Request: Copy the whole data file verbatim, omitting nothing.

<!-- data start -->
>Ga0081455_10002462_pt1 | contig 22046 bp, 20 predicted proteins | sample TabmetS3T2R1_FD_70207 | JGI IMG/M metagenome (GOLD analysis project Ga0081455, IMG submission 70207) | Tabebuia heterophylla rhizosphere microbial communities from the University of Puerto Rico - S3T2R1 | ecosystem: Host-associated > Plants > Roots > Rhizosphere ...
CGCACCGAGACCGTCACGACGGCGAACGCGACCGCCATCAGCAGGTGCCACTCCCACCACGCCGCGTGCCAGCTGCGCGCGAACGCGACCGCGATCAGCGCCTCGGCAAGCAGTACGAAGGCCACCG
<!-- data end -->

>Ga0081455_10002462_pt1 | contig 22046 bp, 20 predicted proteins | sample TabmetS3T2R1_FD_70207 | JGI IMG/M metagenome (GOLD analysis project Ga0081455, IMG submission 70207) | Tabebuia heterophylla rhizosphere microbial communities from the University of Puerto Rico - S3T2R1 | ecosystem: Host-associated > Plants > Roots > Rhizosphere ...
CGCACCGAGACCGTCACGACGGCGAACGCGACCGCCATCAGCAGGTGCCACTCCCACCACGCCGCGTGCCAGCTGCGCGCGAACGCGACCGCGATCAGCGCCTCGGCAAGCAGTACGAAGGCCACCG